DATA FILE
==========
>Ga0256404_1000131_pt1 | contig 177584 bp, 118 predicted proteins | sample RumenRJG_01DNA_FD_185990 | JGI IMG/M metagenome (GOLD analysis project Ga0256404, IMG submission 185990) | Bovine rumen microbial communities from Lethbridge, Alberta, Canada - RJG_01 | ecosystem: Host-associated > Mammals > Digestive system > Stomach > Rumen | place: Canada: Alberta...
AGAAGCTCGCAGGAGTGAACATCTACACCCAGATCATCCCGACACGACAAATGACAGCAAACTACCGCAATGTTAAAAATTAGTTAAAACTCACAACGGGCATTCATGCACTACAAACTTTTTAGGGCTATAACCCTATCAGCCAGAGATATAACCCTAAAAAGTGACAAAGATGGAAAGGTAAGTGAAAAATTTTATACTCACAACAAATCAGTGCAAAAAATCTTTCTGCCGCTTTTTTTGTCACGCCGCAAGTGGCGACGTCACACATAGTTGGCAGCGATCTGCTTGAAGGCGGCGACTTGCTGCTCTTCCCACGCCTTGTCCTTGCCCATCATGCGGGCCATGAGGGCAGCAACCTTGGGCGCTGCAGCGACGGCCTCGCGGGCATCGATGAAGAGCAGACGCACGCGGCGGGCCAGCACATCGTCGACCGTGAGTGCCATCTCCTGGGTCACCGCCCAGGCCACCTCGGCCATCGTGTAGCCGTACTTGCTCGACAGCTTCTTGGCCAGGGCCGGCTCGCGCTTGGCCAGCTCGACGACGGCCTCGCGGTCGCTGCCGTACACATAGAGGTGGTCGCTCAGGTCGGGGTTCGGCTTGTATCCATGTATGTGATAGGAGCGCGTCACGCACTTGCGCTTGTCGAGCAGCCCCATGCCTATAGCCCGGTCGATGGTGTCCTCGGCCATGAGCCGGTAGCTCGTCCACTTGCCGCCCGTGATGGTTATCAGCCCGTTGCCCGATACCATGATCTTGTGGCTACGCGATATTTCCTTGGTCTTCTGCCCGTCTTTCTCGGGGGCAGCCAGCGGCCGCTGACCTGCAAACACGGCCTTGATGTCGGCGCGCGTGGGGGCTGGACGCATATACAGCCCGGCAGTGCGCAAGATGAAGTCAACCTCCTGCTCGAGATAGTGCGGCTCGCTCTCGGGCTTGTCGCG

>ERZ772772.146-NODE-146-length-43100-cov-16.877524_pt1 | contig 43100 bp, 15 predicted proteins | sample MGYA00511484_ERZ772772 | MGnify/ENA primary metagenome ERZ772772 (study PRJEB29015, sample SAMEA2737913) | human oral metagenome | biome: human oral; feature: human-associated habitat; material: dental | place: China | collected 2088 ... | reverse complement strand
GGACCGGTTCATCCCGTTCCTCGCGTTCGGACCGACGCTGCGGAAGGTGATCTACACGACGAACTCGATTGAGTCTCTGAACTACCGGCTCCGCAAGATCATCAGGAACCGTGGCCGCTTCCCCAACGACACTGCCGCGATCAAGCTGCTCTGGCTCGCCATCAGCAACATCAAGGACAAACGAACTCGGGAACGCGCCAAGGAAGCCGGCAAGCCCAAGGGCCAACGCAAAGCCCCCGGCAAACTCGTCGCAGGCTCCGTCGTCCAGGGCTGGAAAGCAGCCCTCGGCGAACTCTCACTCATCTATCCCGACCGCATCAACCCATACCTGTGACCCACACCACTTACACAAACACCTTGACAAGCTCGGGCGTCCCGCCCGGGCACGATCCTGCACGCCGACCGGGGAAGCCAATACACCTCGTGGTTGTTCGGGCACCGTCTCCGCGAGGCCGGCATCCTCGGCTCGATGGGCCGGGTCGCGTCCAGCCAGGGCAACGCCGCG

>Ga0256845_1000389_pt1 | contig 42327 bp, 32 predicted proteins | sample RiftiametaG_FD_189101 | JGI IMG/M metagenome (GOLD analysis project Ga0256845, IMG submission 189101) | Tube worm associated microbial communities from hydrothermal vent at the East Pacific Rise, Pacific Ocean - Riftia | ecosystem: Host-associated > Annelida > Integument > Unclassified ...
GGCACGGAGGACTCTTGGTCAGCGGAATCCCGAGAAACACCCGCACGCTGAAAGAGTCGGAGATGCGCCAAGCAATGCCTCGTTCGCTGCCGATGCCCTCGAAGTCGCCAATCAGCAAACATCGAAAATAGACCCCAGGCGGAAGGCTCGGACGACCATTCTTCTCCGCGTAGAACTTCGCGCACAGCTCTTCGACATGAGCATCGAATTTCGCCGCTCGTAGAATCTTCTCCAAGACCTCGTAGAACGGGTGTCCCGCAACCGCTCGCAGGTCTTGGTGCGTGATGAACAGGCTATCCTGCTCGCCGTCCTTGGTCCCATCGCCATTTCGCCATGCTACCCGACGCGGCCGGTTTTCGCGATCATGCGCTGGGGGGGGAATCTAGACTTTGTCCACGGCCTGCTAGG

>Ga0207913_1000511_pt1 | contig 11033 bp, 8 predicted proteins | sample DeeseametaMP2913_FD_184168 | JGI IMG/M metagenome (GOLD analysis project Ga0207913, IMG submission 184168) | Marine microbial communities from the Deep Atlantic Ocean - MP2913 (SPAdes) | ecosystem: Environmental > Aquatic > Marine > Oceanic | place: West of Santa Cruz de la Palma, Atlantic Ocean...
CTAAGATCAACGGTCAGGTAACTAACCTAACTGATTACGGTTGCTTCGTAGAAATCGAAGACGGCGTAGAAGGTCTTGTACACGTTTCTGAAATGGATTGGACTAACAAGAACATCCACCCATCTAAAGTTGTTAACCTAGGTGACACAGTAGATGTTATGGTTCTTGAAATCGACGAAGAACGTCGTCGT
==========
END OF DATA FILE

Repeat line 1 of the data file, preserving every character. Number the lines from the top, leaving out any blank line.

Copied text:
>Ga0256404_1000131_pt1 | contig 177584 bp, 118 predicted proteins | sample RumenRJG_01DNA_FD_185990 | JGI IMG/M metagenome (GOLD analysis project Ga0256404, IMG submission 185990) | Bovine rumen microbial communities from Lethbridge, Alberta, Canada - RJG_01 | ecosystem: Host-associated > Mammals > Digestive system > Stomach > Rumen | place: Canada: Alberta...